Rival restaurants in Daylesford, central Victoria, have joined forces to create a new venture providing finish-at-home, three-course meals.

Trading under the name Co-Lab Kitchen, different chefs from six top restaurants cook one course each, but need to collaborate over the phone to make sure all the dishes work together. One team looks after Thursday service, the other team covers Saturday.

The initiative is a response to the COVID-19 regional Victoria lockdown, announced last Saturday at 11am for a 1pm closure.

“Two hours’ warning!” says Liam Thornycroft, co-owner of Cliffy’s Emporium cafe and Beppe Bar & Kitchen. “We were fully stocked with over $10,000 worth of perishable food that we had to find another way to move. We don’t have food banks in town, and we can’t throw it out.”

When the lockdown began at 1pm chefs in kitchens across Daylesford started vacuum sealing perishable food and freezing what they could. Jodi Flockhart, owner of Sault Restaurant at nearby Sailors Falls, had just finished a “rapid but glorious” lunch service for the six local guests they could muster into the restaurant at short notice.

Dejected and deflated, Flockhart started reading through posts on a WhatsApp group for local restaurants.

Samantha Mackley and Liam Thornycroft, owners, Beppe trattoria in Daylesford.
Samantha Mackley and Liam Thornycroft, owners, Beppe trattoria in Daylesford. Photo: Richard Cornish

“Every chef in town was in the same boat,” she says. “Despite that deep blow, we all were discussing what we could do. We have chefs working at the top of their game in fine dining. We have to keep their skills honed – keep them kitchen-fit.”

The group settled on Co-Lab Kitchen, a concept borrowed during the previous lockdown from a group of chefs in Bendigo. Thornycroft contacted local design studio Yellow Brick Road Agency on Monday, and by the next day Co-Lab Kitchen had a brand, logo and a retail website through which patrons could order meals.

Meanwhile, chefs from Beppe, Bistro Terroir and Frank and Connie’s Kitchen in Hepburn Springs created a menu featuring gin-cured salmon with remoulade, lamb ribs and duck fat-roasted potatoes, and a rum baba with pistachio ganache.

Saturday’s three-course collaboration between Kadota, Sault and Betel Boy restaurants included Angus beef tartare and pickled kohlrabi, barramundi with fermented cabbage and leeks, plus peanut butter parfait to finish.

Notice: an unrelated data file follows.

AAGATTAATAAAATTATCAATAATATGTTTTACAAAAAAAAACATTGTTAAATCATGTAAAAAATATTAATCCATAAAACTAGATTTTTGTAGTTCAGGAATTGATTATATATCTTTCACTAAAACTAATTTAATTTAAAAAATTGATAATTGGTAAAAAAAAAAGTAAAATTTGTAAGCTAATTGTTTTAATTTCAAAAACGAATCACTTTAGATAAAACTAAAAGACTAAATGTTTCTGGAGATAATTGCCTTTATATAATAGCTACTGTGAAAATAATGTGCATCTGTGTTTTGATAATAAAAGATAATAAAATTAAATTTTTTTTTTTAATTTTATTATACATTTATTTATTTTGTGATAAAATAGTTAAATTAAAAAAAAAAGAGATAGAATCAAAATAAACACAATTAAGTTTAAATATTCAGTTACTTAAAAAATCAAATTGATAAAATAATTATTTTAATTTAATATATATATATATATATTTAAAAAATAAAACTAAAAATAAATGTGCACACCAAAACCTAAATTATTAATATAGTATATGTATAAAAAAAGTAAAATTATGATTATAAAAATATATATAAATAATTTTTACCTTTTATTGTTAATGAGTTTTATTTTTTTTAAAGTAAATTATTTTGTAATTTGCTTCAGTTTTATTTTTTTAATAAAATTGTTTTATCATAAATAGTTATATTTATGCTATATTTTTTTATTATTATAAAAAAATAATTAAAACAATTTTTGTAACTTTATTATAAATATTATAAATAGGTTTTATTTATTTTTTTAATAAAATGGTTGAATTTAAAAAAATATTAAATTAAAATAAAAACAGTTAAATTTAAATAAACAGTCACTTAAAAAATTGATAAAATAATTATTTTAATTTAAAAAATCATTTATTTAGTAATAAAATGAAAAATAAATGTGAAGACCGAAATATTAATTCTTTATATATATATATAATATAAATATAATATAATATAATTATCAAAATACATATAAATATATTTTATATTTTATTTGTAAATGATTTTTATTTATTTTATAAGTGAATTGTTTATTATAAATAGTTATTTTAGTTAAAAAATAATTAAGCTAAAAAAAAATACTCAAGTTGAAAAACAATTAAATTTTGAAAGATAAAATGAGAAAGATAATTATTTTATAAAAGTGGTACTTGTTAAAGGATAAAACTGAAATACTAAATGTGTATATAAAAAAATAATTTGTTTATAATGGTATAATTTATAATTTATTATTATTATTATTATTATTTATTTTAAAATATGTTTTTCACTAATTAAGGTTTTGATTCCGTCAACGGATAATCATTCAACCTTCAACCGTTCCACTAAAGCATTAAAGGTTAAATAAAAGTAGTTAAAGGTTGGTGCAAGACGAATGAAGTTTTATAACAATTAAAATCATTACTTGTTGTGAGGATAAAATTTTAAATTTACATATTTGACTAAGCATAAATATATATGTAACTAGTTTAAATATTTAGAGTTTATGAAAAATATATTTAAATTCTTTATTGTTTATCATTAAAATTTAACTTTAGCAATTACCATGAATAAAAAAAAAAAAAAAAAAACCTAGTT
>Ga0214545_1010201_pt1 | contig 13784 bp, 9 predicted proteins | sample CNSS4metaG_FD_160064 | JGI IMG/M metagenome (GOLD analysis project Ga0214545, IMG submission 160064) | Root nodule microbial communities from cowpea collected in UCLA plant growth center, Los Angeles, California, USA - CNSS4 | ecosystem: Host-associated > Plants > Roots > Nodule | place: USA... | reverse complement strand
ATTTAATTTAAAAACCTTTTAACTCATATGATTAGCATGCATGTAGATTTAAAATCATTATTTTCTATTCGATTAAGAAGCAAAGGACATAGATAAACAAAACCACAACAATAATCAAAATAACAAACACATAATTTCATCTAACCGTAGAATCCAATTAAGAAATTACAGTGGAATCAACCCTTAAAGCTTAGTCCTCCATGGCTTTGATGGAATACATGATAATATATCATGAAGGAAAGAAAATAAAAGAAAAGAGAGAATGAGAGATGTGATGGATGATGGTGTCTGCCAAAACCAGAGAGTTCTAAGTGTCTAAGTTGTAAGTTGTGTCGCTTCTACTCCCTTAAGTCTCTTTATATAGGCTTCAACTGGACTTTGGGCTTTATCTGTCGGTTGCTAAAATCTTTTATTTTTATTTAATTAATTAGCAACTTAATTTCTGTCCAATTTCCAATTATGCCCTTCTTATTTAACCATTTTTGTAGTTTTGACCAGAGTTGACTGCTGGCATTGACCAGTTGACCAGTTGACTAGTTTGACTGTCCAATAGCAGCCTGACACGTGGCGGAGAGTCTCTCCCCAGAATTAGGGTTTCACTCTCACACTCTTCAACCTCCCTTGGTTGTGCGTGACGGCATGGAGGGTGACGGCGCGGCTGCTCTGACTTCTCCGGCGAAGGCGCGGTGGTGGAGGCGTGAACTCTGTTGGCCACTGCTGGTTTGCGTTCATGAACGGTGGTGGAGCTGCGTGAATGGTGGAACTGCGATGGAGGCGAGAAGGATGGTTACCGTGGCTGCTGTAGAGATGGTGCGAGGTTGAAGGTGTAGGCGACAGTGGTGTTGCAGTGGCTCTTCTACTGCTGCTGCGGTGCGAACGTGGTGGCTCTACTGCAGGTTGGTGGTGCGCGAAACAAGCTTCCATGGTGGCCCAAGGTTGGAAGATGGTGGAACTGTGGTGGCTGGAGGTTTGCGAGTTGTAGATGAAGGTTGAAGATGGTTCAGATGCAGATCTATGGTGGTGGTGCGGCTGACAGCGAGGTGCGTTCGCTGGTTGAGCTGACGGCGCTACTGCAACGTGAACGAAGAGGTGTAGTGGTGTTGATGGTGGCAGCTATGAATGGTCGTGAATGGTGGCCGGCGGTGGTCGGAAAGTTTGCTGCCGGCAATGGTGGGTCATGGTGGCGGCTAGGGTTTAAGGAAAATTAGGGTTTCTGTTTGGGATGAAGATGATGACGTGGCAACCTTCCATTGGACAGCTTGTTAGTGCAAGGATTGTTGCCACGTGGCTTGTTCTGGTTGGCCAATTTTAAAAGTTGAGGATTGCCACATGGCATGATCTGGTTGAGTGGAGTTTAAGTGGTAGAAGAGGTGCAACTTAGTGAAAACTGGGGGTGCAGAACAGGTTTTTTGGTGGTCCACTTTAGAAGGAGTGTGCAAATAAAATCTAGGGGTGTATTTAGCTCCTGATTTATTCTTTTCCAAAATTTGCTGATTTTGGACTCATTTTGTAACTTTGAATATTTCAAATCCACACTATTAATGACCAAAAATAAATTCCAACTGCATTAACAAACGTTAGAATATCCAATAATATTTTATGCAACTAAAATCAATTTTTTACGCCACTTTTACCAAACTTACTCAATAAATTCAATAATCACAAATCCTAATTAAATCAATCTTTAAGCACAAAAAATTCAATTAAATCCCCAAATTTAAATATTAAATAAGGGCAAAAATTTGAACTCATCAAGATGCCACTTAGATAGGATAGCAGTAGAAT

While the limited-edition meals are available for pick-up in Daylesford, Thornycroft has also brought on local delivery drivers to help get the orders out.

Now queries are coming from other regional restaurants who want to make Co-Lab Kitchen work in their town.

Cliffy's Emporium, where Liam Thornycroft operates the cafe.
Cliffy’s Emporium, where Liam Thornycroft operates the cafe.  Photo: Mark Chew

Bernard Glaude, manager at Restaurant Lola in Ballarat, contacted the Daylesford group earlier this week.

“What they are doing is inspiring,” says Glaude. “[Lockdown] is tough and will only get tougher, especially in regional Victoria. The way forward is for businesses to work together.”

With the help of local food events producer Kate Davis from Plate Up Ballarat, Glaude has pulled together a group featuring some of Ballarat’s best restaurants such as Mr Jones Dining, The Shared Table and Roy Hammond.

Vincent Street, Daylesford, the day before regional lockdown was annouced with two-hours notice.
Vincent Street, Daylesford, the day before regional lockdown was annouced with two-hours notice. Photo: Joe Armao

Ballarat’s Co-Lab Kitchen meals will be on sale Monday for collection later in the week.

“This [initiative] is about a lot more than moving the food in our cool rooms,” says Thornycroft. “It is about jobs for staff.”

Regional hospitality has suffered while Melburnian patrons, who normally travel to the regions, are under extended lockdown.

Casual hospitality staff were already working reduced shifts before last Saturday’s regional lockdown as businesses temporarily closed or limited hours.

“This is also about doing everything we can to stay afloat and keep our heads together in all this madness, so we are ready when the next snap opening happens,” says Thornycroft. “You don’t feel as alone when you’re talking to other people who are trying to work out the same predicament.”